Safekids Logo

1000 SW Jackson Suite 230
Topeka, KS 66612-1274
(785) 296-1223
(785) 296-8649 (FAX)

Coordinator:
Jan Stegelman

Executive Committee:
Randall Bolin
NHTSA Region VII

Dennis Cooley, MD
Medical Advisor
American Academy of
Pediatrics, Kansas
Chapter

John Drees
Douglas County
SAFE KIDS Coalition

John Halbran
Kansas Safety Belt
Education Office

Jim Keating
Kansas State
Firefighters Association

Elena Nuss
Kansas State
Fire Marshal's Office

Cindy Samuelson
Kansas Hospital Association

For Immediate Release:
June 26, 2007

KDHE Office of Communications
communications@kdheks.gov, 785-296-0461


Safe Kids Kansas Offers Fireworks Safety Tips

Last year, 76 Kansas children ages 14 and under were treated in emergency rooms or hospitalized for injuries involving fireworks (60 percent of hospitals reporting). Most of these injuries occur in the few days before and after the Fourth of July. Unfortunately, many fireworks injuries are not reported. Children ages 9-14 have the highest rate of injury from fireworks.

“Don’t let kids play with fireworks, period. Fourth of July celebrations and exciting and fun - you don’t want to spend it at the emergency room,” says Jan Stegelman, Safe Kids Kansas coordinator. “Fireworks are intended for use by adults in open spaces, with plenty of active supervision for every child present.”

Fireworks, including sparklers and flares, can cause serious burns as well as blast injuries that can permanently impair vision and hearing. “Teach your children what to do if their clothing catches on fire — ‘stop, drop and roll’ — and how to call 911 in an emergency,” says Stegelman.

Consumer (Class C) fireworks are legal in the state of Kansas with the exception of bottle rockets. However, many Kansas counties and cities have ordinances that are stricter than the state law. Where permitted by law, fireworks should be handled and used in strict accordance with the manufacturer’s instructions and all warning labels.

In addition, Safe Kids Kansas recommends these precautions for adults using fireworks:

  • Light fireworks only on smooth, flat surfaces and aim them away from buildings, dry leaves, flammable materials and spectators.
  • Do not try to relight fireworks that malfunction.
  • Do not carry fireworks in your pocket or hold them close to your face.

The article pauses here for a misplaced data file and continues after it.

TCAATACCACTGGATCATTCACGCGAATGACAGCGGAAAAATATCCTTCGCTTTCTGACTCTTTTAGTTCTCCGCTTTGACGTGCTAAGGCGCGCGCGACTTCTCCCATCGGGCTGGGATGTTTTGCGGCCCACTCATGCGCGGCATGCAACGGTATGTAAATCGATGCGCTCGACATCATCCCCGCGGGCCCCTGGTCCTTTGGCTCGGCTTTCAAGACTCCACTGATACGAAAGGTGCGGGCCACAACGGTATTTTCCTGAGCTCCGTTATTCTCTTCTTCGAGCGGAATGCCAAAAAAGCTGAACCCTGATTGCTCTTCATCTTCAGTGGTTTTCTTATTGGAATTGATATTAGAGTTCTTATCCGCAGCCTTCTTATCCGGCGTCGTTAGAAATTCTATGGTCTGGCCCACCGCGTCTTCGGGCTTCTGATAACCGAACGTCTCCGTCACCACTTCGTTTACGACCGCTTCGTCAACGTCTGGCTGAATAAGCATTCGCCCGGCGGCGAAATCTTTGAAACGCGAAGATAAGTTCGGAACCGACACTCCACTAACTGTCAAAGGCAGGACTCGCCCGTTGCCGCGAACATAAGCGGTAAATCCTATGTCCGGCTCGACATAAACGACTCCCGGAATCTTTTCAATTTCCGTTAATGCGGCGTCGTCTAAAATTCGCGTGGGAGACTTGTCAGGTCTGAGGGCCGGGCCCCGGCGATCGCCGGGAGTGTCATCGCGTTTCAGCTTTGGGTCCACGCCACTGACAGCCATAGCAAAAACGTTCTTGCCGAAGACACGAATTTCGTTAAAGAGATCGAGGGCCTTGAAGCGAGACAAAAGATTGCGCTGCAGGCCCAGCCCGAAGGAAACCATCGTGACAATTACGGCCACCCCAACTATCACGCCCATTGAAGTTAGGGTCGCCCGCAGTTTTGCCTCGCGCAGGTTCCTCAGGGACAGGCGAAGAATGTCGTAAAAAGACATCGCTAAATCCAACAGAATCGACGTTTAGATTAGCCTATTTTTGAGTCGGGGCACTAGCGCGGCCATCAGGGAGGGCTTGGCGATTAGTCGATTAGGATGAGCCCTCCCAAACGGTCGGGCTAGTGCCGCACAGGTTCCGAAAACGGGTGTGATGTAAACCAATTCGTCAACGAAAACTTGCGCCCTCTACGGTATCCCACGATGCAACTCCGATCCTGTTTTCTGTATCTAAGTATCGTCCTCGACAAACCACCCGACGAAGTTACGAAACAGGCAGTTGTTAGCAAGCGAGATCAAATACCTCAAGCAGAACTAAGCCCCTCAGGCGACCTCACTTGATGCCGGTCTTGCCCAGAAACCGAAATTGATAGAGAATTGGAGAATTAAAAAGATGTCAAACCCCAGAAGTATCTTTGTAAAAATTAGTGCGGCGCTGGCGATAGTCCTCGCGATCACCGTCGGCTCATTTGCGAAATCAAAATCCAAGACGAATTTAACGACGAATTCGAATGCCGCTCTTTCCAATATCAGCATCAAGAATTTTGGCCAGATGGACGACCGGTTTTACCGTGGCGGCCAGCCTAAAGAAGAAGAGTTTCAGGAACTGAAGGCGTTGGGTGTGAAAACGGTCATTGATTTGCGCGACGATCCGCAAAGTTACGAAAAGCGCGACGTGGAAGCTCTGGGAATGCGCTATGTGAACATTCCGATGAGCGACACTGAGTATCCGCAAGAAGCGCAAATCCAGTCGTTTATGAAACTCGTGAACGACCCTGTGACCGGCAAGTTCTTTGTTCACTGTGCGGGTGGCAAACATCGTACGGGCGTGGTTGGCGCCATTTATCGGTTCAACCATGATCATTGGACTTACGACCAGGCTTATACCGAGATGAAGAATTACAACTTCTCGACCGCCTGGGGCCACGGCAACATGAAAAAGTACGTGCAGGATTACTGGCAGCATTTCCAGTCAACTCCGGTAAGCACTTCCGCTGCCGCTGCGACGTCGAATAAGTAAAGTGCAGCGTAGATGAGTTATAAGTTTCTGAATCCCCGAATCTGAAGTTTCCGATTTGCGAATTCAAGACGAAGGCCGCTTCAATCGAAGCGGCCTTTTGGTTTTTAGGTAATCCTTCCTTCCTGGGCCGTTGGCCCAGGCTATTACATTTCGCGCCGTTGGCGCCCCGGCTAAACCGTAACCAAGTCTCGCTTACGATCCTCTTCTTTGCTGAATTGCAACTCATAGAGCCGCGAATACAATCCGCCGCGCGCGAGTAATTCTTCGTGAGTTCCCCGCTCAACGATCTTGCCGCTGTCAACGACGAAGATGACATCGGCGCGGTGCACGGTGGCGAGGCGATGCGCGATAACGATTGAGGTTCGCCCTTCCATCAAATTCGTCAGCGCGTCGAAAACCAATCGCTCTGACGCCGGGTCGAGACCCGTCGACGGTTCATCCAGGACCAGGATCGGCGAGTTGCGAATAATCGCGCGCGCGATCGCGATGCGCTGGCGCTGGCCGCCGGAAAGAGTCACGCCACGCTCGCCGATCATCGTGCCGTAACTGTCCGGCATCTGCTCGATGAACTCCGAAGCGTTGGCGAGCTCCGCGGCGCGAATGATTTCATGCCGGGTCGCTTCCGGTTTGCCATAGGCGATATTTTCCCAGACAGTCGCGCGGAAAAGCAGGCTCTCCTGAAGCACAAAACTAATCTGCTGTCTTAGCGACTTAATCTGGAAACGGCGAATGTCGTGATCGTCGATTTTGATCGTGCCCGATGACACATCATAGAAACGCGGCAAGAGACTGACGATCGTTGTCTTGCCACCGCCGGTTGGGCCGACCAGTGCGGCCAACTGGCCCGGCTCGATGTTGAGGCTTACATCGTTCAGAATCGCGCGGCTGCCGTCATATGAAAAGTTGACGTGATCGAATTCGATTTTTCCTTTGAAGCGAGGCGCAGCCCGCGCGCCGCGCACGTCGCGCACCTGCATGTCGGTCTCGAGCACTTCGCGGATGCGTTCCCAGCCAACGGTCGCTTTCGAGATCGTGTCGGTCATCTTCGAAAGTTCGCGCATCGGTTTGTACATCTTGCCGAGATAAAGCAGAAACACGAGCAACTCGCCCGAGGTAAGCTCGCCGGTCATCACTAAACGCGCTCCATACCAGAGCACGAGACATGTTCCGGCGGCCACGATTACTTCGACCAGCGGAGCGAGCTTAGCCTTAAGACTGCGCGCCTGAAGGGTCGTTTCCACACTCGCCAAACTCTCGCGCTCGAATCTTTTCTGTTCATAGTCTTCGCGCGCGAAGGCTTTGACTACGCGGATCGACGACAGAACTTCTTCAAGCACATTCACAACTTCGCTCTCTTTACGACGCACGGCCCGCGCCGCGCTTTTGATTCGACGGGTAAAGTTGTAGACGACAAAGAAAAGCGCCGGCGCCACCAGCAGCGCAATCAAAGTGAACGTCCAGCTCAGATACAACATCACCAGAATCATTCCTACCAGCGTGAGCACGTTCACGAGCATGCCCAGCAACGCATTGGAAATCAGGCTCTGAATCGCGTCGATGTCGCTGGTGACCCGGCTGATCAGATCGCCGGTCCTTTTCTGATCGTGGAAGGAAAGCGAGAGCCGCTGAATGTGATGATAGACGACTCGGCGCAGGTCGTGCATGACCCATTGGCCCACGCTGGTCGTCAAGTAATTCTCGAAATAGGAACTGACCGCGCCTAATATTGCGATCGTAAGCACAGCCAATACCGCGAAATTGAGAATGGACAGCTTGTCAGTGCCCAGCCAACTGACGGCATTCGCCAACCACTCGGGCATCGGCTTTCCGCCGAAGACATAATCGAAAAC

• Do not modify fireworks or use homemade fireworks.
  • Keep a phone and water handy, and know first aid for burns. Also, keep a fire extinguisher handy and know how to use it.

Finally, as in any activity involving hazardous equipment, keep all children under active supervision — in sight and in reach at all times, with your undivided attention focused on them — when they’re near fireworks. “The safest way to enjoy fireworks is to watch them at a community event where professionals handle them,” says Stegelman.

For more information about fireworks safety and burn prevention, visit www.usa.safekids.org.

Safe Kids Kansas, Inc. is a nonprofit Coalition of 67 statewide organizations and businesses dedicated to preventing accidental injuries to Kansas children ages 0-14. Local coalitions and chapters are located in Allen, Anderson, Atchison, Clay, Coffey, Dickinson, Doniphan, Douglas, Ellis, Finney, Ford, Franklin, Geary, Jackson, Jefferson, Johnson, Labette, Leavenworth, Marion, Marshall, McPherson, Meade, Mitchell, Montgomery, Nemaha, Osage, Pottawatomie, Republic, Rice, Riley, Saline, Smith, Shawnee, Wabaunsee, Wilson and Woodson Counties, as well as the cities of Chanute, Emporia, Leavenworth, Norton, Pittsburg, the Wichita Area and the Metro Kansas City Area. Safe Kids Kansas a member of Safe Kids Worldwide , a global network of organizations whose mission is to prevent accidental childhood injury. The lead agency for Safe Kids Kansas is the Kansas Department of Health and Environment. For more information visit www.safekidskansas.org.

www.safekidskansas.org

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